Forward Thinking: A close encounter

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It is Mork, the alien who came to Earth from Ork in an egg-shaped spaceship, that I associate Williams with most. Photo / Supplied
It is Mork, the alien who came to Earth from Ork in an egg-shaped spaceship, that I associate Williams with most. Photo / Supplied

In the middle of a poky hotel room - with spotlights blazing, TV cameras at the ready, and officious publicity types with clipboards buzzing round - sits the mighty Mork from Ork. He looks just the way I remember him from when I was a kid. Like a mischievous school boy, legs together, hands clasped on his lap, and a smile squeezing - fit to burst - out of his face.

Of course, actor and comedian Robin Williams - who is cooped up in this Sydney hotel suite on promo duty for Happy Feet 2 in which he reprises his voice actor roles of hopeless romantic Ramon and evangelical soul brother Lovelace - has been many characters since Mork. There was renegade army disc jockey Adrian Cronauer in Good Morning Vietnam; dad-cum-caretaker in dude-looks-like-an-old-lady comedy Mrs Doubtfire; and his voicing of the Genie in Aladdin in 1992 pioneered the way for stars to add their voices to animated characters.

Put it this way, if it wasn't for Williams, Antonio Banderas might not be the smooth-talking, sword-wielding puss he is today.

But it is Mork, the alien who came to earth from Ork in an egg-shaped space ship, that I associate Williams with most. Along with Michael Knight from Knight Rider he was a childhood hero of mine. Not that I was ever going to wear those ridiculous stripey jumpers and ski vests that Mork wore. Or go around doing his nah-noo nah-noo greeting and "hand shake" (similar to Spock's Vulcan salute in Star Trek). Nor did I own a Mork lunchbox. I do have to confess to using shazbot (a kind of Orkan swear word) on occasion, which sounds ever-so geeky these days. But hey, I was 8 and you don't get the chance to cuss that often when you're that old.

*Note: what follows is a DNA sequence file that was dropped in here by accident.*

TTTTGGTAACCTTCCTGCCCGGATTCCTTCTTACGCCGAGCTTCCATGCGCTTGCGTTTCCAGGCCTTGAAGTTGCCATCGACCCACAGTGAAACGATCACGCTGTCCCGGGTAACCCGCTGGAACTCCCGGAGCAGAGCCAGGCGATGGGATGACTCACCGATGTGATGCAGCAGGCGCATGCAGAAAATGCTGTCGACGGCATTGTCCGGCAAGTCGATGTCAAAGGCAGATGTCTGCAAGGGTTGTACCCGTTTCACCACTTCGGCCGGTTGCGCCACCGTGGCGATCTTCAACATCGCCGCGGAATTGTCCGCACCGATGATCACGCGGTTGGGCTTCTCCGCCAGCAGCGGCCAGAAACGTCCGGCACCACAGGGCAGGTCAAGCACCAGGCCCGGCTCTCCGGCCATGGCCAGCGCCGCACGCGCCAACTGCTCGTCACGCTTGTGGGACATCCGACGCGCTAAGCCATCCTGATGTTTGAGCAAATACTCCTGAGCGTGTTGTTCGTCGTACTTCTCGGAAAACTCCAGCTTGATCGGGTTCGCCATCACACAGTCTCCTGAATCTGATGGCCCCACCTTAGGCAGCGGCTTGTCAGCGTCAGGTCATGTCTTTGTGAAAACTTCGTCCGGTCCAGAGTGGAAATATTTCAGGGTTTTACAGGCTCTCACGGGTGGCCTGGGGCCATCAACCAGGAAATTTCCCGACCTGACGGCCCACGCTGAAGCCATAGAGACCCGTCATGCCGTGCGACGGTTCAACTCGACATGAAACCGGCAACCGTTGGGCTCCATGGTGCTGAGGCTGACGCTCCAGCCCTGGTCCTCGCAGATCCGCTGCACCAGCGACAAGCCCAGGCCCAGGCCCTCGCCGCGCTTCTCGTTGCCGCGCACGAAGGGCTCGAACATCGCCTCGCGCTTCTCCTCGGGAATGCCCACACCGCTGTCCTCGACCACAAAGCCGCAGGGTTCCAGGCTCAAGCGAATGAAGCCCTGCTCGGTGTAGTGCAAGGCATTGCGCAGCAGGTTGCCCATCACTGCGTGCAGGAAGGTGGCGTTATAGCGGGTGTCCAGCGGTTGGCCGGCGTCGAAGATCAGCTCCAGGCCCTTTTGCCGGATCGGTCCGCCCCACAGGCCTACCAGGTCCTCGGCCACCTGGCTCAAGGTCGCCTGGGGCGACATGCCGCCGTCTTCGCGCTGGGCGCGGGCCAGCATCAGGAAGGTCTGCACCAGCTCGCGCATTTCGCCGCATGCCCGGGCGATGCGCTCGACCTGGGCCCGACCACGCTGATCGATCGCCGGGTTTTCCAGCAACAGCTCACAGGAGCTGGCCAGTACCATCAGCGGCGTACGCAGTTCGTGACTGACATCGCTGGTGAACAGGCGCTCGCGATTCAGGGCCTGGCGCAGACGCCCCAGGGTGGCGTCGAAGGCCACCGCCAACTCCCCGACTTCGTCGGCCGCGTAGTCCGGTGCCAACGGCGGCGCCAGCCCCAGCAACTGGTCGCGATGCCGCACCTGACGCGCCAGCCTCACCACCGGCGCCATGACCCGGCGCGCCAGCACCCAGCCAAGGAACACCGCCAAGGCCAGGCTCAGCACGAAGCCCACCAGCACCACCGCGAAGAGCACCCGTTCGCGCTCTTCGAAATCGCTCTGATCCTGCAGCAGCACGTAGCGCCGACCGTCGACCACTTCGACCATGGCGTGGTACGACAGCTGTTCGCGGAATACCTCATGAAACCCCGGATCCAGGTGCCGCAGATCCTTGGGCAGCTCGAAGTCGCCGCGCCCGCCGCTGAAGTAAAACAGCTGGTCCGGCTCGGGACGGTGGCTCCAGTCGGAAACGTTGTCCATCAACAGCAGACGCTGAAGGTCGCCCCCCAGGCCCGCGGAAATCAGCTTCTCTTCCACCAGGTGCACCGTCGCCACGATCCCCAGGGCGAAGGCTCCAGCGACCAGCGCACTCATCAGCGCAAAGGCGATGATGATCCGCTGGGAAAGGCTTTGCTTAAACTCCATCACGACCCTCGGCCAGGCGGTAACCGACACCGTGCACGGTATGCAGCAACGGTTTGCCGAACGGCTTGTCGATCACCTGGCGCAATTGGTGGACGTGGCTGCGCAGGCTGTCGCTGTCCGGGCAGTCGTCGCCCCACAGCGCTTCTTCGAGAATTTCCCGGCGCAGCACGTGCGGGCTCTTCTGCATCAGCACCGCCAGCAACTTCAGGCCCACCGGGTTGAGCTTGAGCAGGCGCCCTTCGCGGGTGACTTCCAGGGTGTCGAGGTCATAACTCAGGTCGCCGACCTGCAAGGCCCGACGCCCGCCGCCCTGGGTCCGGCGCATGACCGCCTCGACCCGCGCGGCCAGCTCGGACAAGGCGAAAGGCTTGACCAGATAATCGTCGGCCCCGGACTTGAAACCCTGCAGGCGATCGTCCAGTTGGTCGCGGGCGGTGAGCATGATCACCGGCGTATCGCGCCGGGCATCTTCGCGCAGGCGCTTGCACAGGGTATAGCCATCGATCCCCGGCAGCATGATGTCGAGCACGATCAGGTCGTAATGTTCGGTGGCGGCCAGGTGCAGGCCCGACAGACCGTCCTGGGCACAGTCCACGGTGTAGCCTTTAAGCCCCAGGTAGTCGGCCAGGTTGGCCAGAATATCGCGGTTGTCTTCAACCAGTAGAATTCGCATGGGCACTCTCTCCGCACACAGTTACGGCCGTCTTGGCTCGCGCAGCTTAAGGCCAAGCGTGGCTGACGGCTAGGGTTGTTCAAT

The thing is, apart from British comedian Benny Hill - who I wasn't really allowed to watch because he was actually pretty dodgy - Mork was one of the first truly fruity people I had come across on TV. Up until then it was mainly a steady diet of Spot On, Close To Home, and A Dog's Show for me.

When I mentioned to a few people I was going to interview Robin Williams - apart from the customs guy, who thought I said Robbie Williams ("Are you going to ask him about his tattoos?") - inevitably it was "nah-noo nah-noo" that always came up.

For old times sake I would have loved to have greeted him like that. But it's probably not the done thing considering the man has not been known as Mork for nearly 30 years now. And besides, I never did quite master making my hand into a V-shape without holding my little finger and ring finger together with my other hand.

So we shake hands normally. He is more relaxed and not as loud as I'd expected (or wanted). Although he does speak in that pacey, controlled blurting style like Mork used to.

He lets rip with long recitations of Ramon's best lines from the film, and jokes about how he has quite a bit in common with the love sick penguin.

"He's in love with a tall girl like I am in real life. I found a tall one too," he says of his third wife Susan Schneider who he married recently.

But when I try to bring up Mork, and how possibly there is a little bit of the lovable alien in Roman, and about how they are both oddballs off in their own little worlds, he's not having it.

"I might have to work on that one in therapy," he laughs. "But no, no. I don't think so."

Well, shazbot to that one then Mork.


- NZ Herald

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